After working with a variety of tools purporting to help define and develop new products, I can tell you I’m frustrated.
I’m frustrated by how difficult they are;
- to use. Both ‘in the lab’ and ‘in the field’
- to iterate on
- to write from the customers’ perspective.
Even something as basic as the underlying need, whether articulated as a ‘customer pain’ or a ‘painkiller’ or a ‘need’ (vs. a ‘nice to have’) the final articulation is often too abstract and overarching to be understood by anyone other than the team that wrote it.
What’s needed is a clear, single sentence that can be memorized and repeated whenever anyone asks, “What are you working on?” or “What do you do?”.
Here is that sentence:
What’s great about this sentence – it works equally well whether you have an actual product or not. This means it’s well suite to the initial customer discovery process, incrementally getting more specific on both the customer segment and the specific activity as you become expert in the market.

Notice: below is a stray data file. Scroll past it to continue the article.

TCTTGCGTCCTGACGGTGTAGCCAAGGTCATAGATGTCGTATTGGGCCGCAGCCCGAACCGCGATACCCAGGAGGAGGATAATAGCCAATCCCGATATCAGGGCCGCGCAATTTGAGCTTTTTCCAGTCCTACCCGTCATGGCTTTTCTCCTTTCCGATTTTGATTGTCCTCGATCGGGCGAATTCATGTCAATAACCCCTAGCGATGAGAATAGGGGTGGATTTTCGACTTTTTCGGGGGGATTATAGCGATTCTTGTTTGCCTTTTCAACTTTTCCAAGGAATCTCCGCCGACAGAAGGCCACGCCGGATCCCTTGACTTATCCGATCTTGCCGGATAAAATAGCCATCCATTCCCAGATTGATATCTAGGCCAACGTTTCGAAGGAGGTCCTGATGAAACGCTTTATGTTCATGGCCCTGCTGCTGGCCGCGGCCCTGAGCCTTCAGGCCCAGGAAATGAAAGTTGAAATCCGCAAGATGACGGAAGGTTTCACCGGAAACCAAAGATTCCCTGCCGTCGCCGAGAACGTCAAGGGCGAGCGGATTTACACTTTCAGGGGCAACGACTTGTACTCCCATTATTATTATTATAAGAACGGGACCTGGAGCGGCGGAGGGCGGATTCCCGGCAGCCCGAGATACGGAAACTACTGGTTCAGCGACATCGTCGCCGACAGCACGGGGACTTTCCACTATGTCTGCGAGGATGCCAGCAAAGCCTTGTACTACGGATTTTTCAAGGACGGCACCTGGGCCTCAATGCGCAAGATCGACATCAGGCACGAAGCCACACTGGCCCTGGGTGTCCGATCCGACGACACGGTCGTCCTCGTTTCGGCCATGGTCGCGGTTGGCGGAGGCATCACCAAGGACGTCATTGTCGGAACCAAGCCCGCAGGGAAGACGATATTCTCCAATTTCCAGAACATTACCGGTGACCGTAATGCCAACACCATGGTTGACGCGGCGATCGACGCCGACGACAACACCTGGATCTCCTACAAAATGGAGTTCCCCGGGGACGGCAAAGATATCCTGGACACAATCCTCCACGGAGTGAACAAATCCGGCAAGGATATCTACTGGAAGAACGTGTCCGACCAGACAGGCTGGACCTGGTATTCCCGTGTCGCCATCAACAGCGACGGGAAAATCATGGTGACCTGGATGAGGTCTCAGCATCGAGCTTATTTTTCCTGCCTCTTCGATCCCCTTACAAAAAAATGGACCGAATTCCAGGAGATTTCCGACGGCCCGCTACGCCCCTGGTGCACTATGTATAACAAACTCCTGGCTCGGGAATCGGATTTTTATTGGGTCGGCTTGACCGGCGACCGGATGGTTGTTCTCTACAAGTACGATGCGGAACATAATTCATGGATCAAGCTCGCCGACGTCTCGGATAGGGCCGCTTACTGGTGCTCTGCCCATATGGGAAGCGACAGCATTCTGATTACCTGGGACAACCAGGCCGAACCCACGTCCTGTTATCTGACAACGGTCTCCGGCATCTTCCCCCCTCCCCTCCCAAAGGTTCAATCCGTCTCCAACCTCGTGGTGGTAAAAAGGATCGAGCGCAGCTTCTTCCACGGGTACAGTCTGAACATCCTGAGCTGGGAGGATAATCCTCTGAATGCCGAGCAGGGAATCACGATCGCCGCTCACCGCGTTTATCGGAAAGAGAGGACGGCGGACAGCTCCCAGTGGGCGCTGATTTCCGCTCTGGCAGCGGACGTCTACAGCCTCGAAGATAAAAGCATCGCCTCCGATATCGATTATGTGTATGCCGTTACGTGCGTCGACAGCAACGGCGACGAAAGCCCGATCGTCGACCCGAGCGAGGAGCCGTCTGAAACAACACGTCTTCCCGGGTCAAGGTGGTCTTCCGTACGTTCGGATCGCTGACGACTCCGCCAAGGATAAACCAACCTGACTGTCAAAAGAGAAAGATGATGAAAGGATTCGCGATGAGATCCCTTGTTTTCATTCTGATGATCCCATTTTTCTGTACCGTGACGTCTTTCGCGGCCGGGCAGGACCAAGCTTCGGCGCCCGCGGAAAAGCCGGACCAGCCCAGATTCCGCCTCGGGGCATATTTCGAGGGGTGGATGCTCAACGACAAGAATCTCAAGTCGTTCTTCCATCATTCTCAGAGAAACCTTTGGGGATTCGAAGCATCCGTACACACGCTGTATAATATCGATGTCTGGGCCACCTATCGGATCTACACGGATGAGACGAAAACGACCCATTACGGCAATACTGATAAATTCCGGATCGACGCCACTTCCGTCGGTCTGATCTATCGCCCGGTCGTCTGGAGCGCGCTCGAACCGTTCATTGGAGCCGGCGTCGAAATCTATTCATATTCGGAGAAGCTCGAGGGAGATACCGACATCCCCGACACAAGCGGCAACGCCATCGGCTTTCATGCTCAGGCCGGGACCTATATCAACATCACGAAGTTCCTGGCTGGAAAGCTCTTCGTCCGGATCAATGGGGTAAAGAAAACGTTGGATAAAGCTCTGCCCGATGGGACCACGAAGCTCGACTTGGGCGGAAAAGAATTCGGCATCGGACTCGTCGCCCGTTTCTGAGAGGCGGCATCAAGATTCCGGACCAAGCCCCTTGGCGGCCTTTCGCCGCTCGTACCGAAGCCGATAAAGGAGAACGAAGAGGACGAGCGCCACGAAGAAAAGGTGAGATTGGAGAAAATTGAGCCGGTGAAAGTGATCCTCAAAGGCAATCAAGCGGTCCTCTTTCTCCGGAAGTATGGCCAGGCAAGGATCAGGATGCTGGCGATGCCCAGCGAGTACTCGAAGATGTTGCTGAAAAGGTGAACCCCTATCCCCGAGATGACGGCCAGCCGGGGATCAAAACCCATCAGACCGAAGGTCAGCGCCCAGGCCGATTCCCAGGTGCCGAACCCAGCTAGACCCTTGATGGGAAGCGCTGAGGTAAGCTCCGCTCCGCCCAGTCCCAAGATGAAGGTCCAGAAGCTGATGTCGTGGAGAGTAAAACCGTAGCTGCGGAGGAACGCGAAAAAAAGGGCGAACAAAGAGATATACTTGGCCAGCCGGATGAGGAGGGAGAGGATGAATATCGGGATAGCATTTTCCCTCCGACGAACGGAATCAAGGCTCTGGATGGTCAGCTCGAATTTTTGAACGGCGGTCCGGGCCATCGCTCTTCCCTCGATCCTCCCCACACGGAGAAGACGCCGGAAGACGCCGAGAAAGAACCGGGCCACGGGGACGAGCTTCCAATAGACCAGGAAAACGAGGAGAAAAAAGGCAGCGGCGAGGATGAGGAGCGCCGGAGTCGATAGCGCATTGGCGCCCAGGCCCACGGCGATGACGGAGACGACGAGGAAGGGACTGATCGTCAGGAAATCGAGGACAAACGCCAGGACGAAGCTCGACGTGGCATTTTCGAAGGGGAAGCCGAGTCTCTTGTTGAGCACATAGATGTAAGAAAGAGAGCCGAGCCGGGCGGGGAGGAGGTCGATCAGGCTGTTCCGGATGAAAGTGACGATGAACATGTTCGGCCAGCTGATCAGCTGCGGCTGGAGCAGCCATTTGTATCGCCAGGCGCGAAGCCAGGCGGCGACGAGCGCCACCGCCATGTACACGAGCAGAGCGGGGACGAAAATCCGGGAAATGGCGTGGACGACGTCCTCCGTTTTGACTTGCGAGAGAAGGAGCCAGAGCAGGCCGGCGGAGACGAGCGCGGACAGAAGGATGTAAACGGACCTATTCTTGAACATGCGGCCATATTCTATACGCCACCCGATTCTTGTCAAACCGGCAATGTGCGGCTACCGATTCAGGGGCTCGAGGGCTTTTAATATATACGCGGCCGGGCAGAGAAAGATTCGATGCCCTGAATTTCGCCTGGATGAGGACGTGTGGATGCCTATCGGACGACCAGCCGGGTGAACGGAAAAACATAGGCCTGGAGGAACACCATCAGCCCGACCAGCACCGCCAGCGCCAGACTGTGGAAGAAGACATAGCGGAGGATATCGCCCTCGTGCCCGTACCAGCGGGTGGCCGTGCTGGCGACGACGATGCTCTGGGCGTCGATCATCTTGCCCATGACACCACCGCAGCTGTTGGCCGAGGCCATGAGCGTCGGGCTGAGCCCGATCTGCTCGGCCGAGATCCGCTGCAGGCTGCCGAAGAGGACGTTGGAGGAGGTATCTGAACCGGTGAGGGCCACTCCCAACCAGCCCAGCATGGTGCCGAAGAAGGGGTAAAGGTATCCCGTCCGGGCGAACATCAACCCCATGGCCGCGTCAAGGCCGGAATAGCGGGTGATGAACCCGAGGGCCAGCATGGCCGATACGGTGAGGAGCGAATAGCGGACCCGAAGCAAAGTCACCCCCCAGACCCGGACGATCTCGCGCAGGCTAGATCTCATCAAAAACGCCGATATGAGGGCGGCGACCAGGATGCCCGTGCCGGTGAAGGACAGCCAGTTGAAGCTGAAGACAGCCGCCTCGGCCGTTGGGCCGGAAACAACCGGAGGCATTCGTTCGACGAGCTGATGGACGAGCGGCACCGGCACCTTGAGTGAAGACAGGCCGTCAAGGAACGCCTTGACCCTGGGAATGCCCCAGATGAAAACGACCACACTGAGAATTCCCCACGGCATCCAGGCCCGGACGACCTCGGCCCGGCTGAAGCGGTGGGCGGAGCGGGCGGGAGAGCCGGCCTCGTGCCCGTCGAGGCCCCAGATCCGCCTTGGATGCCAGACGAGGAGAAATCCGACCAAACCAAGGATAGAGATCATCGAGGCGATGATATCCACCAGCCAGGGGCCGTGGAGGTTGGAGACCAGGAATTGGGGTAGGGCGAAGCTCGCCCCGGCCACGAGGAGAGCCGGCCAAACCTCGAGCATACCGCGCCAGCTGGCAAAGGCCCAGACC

Like so many of these tools, one way to test out their effectiveness is to try them out with known products. Here’s a couple off the top of my head, maybe you can guess who I’m referring to:
“I help parents with young children frustrated by how difficult it is to know their kids are watching age-appropriate content during discretionary screen time.“
“I help small business owners frustrated by how difficult it is to integrate credit card processing into their online offerings.”
“I help software executives frustrated by how difficult it is to make products their customers will actually pay for.”